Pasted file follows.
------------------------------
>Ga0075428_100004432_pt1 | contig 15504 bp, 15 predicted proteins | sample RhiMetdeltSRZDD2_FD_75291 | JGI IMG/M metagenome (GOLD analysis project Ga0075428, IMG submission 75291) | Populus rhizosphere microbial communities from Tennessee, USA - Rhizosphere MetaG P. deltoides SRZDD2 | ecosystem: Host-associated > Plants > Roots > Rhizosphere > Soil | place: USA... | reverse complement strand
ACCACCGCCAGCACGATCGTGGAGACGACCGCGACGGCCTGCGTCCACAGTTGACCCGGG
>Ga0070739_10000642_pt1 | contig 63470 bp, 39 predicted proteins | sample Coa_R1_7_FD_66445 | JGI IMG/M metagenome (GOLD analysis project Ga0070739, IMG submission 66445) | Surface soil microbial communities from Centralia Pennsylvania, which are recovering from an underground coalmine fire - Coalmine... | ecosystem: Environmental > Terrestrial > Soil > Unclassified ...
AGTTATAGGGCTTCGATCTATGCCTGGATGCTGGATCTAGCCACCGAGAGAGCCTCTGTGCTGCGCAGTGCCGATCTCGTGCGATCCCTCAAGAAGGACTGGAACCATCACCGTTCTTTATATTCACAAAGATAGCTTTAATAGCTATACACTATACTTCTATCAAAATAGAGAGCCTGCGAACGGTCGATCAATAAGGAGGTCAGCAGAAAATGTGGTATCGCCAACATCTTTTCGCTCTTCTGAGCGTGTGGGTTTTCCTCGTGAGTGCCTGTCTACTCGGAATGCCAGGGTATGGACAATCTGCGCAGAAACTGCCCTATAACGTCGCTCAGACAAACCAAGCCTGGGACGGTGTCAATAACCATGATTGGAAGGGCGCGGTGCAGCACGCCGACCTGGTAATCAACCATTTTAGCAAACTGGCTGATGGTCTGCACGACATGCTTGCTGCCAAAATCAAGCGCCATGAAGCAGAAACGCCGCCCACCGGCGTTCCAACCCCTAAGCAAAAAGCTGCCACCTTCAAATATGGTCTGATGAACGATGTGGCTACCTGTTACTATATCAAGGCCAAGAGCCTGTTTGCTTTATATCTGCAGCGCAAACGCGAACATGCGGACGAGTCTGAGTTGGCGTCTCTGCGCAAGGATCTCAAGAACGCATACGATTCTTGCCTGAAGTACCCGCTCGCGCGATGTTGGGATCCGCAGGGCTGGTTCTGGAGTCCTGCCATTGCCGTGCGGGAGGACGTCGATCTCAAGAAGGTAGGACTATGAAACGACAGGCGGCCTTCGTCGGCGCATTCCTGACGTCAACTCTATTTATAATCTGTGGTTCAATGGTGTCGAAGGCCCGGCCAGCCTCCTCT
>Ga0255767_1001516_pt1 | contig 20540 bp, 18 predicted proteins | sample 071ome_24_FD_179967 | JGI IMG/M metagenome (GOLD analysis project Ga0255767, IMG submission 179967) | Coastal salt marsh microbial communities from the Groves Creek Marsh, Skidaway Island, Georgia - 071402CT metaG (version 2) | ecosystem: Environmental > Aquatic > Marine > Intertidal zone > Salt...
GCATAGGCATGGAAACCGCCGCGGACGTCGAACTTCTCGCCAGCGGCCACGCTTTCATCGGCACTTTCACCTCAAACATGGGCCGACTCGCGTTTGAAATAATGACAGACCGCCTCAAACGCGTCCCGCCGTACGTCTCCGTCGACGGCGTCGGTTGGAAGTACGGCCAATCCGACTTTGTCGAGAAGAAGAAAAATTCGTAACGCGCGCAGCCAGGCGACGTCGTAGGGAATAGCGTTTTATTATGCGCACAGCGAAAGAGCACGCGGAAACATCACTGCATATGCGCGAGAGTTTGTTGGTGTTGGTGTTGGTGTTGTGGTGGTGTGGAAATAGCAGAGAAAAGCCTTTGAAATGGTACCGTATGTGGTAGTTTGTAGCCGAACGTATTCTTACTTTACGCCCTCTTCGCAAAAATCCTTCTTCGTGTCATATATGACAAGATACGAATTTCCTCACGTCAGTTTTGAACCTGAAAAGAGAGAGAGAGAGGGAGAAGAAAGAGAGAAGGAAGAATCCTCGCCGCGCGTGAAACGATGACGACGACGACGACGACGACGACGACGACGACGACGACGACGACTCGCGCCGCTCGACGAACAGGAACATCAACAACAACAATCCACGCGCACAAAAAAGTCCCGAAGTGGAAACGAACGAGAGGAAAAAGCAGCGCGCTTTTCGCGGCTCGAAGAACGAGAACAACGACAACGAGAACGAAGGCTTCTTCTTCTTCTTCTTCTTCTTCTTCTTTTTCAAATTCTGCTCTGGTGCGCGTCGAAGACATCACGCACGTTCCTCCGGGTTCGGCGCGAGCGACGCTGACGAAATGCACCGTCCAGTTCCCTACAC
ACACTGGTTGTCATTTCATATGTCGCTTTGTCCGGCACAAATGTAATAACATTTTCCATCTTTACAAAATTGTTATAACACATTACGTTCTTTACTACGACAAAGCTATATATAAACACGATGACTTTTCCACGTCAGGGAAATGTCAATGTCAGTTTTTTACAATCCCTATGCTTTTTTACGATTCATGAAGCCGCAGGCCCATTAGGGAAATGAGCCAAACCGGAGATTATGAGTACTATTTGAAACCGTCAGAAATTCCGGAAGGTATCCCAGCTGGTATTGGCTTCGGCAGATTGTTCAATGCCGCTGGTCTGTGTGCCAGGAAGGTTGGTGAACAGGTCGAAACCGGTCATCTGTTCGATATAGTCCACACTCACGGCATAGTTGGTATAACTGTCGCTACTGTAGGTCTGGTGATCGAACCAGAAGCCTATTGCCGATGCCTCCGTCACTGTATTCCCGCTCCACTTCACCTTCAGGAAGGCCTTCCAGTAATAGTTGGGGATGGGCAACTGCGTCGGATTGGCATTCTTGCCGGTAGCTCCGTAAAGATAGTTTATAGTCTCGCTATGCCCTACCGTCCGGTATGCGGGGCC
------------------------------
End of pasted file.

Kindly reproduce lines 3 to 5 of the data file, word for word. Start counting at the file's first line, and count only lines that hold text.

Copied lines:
>Ga0070739_10000642_pt1 | contig 63470 bp, 39 predicted proteins | sample Coa_R1_7_FD_66445 | JGI IMG/M metagenome (GOLD analysis project Ga0070739, IMG submission 66445) | Surface soil microbial communities from Centralia Pennsylvania, which are recovering from an underground coalmine fire - Coalmine... | ecosystem: Environmental > Terrestrial > Soil > Unclassified ...
AGTTATAGGGCTTCGATCTATGCCTGGATGCTGGATCTAGCCACCGAGAGAGCCTCTGTGCTGCGCAGTGCCGATCTCGTGCGATCCCTCAAGAAGGACTGGAACCATCACCGTTCTTTATATTCACAAAGATAGCTTTAATAGCTATACACTATACTTCTATCAAAATAGAGAGCCTGCGAACGGTCGATCAATAAGGAGGTCAGCAGAAAATGTGGTATCGCCAACATCTTTTCGCTCTTCTGAGCGTGTGGGTTTTCCTCGTGAGTGCCTGTCTACTCGGAATGCCAGGGTATGGACAATCTGCGCAGAAACTGCCCTATAACGTCGCTCAGACAAACCAAGCCTGGGACGGTGTCAATAACCATGATTGGAAGGGCGCGGTGCAGCACGCCGACCTGGTAATCAACCATTTTAGCAAACTGGCTGATGGTCTGCACGACATGCTTGCTGCCAAAATCAAGCGCCATGAAGCAGAAACGCCGCCCACCGGCGTTCCAACCCCTAAGCAAAAAGCTGCCACCTTCAAATATGGTCTGATGAACGATGTGGCTACCTGTTACTATATCAAGGCCAAGAGCCTGTTTGCTTTATATCTGCAGCGCAAACGCGAACATGCGGACGAGTCTGAGTTGGCGTCTCTGCGCAAGGATCTCAAGAACGCATACGATTCTTGCCTGAAGTACCCGCTCGCGCGATGTTGGGATCCGCAGGGCTGGTTCTGGAGTCCTGCCATTGCCGTGCGGGAGGACGTCGATCTCAAGAAGGTAGGACTATGAAACGACAGGCGGCCTTCGTCGGCGCATTCCTGACGTCAACTCTATTTATAATCTGTGGTTCAATGGTGTCGAAGGCCCGGCCAGCCTCCTCT
>Ga0255767_1001516_pt1 | contig 20540 bp, 18 predicted proteins | sample 071ome_24_FD_179967 | JGI IMG/M metagenome (GOLD analysis project Ga0255767, IMG submission 179967) | Coastal salt marsh microbial communities from the Groves Creek Marsh, Skidaway Island, Georgia - 071402CT metaG (version 2) | ecosystem: Environmental > Aquatic > Marine > Intertidal zone > Salt...